Chicago’s Entrepreneurial Ecosystem: Addressing the Female Funding Gap

Carolyn Leonard Financial Industry, Resources from DyMynd 0 Comments

For many of us, the idea of angel investing can be intimidating. The startup industry seems to be getting an immense amount of publicity thanks to TV shows like Shark Tank and Silicon Valley, companies like Facebook and Uber, and inspiring people like Elon Musk who’s successes have been widely celebrated and publicized. We often hear incredible stories about a new technology startup trying to disrupt a massive industry to become the next big homerun company. With every one of these stories, we also hear about the investors and venture capitalists that pride themselves in being smart and savvy enough to invest in these early stage companies and walk away with millions. The reality of this industry and the details of how these deals actually take place are far less publicized.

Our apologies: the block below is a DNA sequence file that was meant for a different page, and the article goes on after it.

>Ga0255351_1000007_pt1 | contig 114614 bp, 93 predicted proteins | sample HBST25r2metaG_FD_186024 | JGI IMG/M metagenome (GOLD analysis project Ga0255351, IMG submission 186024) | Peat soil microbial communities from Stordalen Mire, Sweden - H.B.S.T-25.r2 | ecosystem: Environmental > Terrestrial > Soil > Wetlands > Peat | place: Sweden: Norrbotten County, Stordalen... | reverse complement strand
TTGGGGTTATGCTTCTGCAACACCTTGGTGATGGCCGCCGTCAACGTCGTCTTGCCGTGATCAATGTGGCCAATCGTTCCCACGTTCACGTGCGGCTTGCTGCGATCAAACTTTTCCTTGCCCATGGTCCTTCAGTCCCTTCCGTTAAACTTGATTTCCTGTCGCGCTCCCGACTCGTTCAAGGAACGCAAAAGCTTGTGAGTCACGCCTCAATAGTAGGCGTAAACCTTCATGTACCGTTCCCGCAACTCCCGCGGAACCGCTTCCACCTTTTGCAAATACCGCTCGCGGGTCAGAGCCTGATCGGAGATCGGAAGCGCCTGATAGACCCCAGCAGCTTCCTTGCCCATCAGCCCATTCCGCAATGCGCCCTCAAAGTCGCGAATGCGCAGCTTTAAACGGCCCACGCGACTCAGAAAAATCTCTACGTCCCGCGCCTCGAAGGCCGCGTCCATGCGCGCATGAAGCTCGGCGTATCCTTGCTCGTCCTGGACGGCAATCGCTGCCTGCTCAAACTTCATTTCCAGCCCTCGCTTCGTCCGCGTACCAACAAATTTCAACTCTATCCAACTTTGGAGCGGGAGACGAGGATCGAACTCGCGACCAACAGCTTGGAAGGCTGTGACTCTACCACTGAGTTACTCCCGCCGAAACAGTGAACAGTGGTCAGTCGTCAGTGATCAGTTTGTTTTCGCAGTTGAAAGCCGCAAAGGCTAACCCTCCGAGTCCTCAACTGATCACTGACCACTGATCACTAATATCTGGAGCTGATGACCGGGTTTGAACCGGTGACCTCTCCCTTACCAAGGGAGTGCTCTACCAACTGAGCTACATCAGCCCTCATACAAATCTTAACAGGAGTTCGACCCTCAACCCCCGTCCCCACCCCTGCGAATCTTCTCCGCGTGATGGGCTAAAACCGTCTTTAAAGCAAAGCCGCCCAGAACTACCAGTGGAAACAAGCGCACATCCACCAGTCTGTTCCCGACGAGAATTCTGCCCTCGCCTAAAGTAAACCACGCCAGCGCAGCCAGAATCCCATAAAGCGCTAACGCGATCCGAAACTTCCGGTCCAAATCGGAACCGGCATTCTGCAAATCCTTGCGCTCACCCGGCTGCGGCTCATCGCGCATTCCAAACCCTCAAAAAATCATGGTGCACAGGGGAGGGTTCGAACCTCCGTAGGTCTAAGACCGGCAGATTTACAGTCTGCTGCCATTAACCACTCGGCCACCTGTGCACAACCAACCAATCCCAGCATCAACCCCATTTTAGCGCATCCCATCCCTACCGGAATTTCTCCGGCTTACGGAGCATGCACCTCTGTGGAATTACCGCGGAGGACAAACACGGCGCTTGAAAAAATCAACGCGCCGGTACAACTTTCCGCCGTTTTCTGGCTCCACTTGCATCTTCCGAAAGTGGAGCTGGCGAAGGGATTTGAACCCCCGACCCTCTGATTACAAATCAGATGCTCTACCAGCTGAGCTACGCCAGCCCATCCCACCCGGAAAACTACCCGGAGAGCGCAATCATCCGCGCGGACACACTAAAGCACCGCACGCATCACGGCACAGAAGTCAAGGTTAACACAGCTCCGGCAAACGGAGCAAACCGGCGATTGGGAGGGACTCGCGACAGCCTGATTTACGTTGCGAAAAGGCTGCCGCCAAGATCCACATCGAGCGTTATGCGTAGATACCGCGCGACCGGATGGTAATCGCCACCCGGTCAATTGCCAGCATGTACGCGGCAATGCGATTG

As a new investor, the idea of entering the arena alongside these experienced investors can be daunting and the process of gaining access to these types of deals, knowing which companies to invest in, or who and what you need to know to be a successful angel investor can be overwhelming. The good news is that the industry is far more communal than you would probably expect. Contrary to what we see on Shark Tank, investors do not need to fend for themselves and compete against one another in hopes that a founder will choose them over another investor. Of course, there is competition amongst venture capitalists but more often than not, they are referring each other investment opportunities, sharing expertise, and encouraging other investors to participate in their deals. Before we cover the details of analyzing and making an investment, let’s first start by understanding the landscape and culture of Chicago’s startup ecosystem and who the various players are.